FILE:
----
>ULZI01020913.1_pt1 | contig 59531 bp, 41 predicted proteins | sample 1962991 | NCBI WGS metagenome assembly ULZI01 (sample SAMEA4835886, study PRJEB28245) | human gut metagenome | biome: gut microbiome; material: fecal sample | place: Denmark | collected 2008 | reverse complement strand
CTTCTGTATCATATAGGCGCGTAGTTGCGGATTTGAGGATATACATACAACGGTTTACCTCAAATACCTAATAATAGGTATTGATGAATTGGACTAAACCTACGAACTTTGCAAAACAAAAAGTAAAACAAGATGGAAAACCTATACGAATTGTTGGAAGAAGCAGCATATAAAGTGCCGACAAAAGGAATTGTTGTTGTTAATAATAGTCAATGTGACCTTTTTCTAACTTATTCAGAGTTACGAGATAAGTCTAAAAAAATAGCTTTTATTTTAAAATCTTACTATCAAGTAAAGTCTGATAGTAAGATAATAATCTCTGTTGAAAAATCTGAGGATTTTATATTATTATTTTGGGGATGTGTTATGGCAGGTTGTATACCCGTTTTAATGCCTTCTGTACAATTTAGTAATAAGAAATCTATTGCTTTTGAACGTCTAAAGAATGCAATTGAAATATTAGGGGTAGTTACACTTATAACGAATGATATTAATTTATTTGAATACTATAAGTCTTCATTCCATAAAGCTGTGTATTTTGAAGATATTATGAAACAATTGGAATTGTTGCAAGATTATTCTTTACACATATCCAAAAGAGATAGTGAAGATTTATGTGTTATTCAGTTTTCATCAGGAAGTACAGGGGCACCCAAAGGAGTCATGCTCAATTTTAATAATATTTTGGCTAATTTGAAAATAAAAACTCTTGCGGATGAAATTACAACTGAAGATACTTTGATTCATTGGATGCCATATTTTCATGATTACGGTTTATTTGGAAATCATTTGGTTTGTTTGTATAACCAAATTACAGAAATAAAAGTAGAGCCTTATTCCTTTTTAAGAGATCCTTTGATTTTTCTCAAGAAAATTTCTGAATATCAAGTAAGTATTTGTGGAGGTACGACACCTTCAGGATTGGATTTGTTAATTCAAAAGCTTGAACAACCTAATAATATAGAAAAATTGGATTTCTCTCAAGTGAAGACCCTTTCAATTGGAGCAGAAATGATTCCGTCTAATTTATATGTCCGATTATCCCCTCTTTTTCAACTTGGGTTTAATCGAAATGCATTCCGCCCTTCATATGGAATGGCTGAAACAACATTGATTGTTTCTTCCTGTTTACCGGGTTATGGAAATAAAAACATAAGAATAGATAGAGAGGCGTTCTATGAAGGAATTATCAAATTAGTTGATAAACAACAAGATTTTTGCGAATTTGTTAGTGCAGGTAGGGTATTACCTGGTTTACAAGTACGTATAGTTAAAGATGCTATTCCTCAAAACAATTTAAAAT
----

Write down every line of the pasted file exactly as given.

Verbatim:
>ULZI01020913.1_pt1 | contig 59531 bp, 41 predicted proteins | sample 1962991 | NCBI WGS metagenome assembly ULZI01 (sample SAMEA4835886, study PRJEB28245) | human gut metagenome | biome: gut microbiome; material: fecal sample | place: Denmark | collected 2008 | reverse complement strand
CTTCTGTATCATATAGGCGCGTAGTTGCGGATTTGAGGATATACATACAACGGTTTACCTCAAATACCTAATAATAGGTATTGATGAATTGGACTAAACCTACGAACTTTGCAAAACAAAAAGTAAAACAAGATGGAAAACCTATACGAATTGTTGGAAGAAGCAGCATATAAAGTGCCGACAAAAGGAATTGTTGTTGTTAATAATAGTCAATGTGACCTTTTTCTAACTTATTCAGAGTTACGAGATAAGTCTAAAAAAATAGCTTTTATTTTAAAATCTTACTATCAAGTAAAGTCTGATAGTAAGATAATAATCTCTGTTGAAAAATCTGAGGATTTTATATTATTATTTTGGGGATGTGTTATGGCAGGTTGTATACCCGTTTTAATGCCTTCTGTACAATTTAGTAATAAGAAATCTATTGCTTTTGAACGTCTAAAGAATGCAATTGAAATATTAGGGGTAGTTACACTTATAACGAATGATATTAATTTATTTGAATACTATAAGTCTTCATTCCATAAAGCTGTGTATTTTGAAGATATTATGAAACAATTGGAATTGTTGCAAGATTATTCTTTACACATATCCAAAAGAGATAGTGAAGATTTATGTGTTATTCAGTTTTCATCAGGAAGTACAGGGGCACCCAAAGGAGTCATGCTCAATTTTAATAATATTTTGGCTAATTTGAAAATAAAAACTCTTGCGGATGAAATTACAACTGAAGATACTTTGATTCATTGGATGCCATATTTTCATGATTACGGTTTATTTGGAAATCATTTGGTTTGTTTGTATAACCAAATTACAGAAATAAAAGTAGAGCCTTATTCCTTTTTAAGAGATCCTTTGATTTTTCTCAAGAAAATTTCTGAATATCAAGTAAGTATTTGTGGAGGTACGACACCTTCAGGATTGGATTTGTTAATTCAAAAGCTTGAACAACCTAATAATATAGAAAAATTGGATTTCTCTCAAGTGAAGACCCTTTCAATTGGAGCAGAAATGATTCCGTCTAATTTATATGTCCGATTATCCCCTCTTTTTCAACTTGGGTTTAATCGAAATGCATTCCGCCCTTCATATGGAATGGCTGAAACAACATTGATTGTTTCTTCCTGTTTACCGGGTTATGGAAATAAAAACATAAGAATAGATAGAGAGGCGTTCTATGAAGGAATTATCAAATTAGTTGATAAACAACAAGATTTTTGCGAATTTGTTAGTGCAGGTAGGGTATTACCTGGTTTACAAGTACGTATAGTTAAAGATGCTATTCCTCAAAACAATTTAAAAT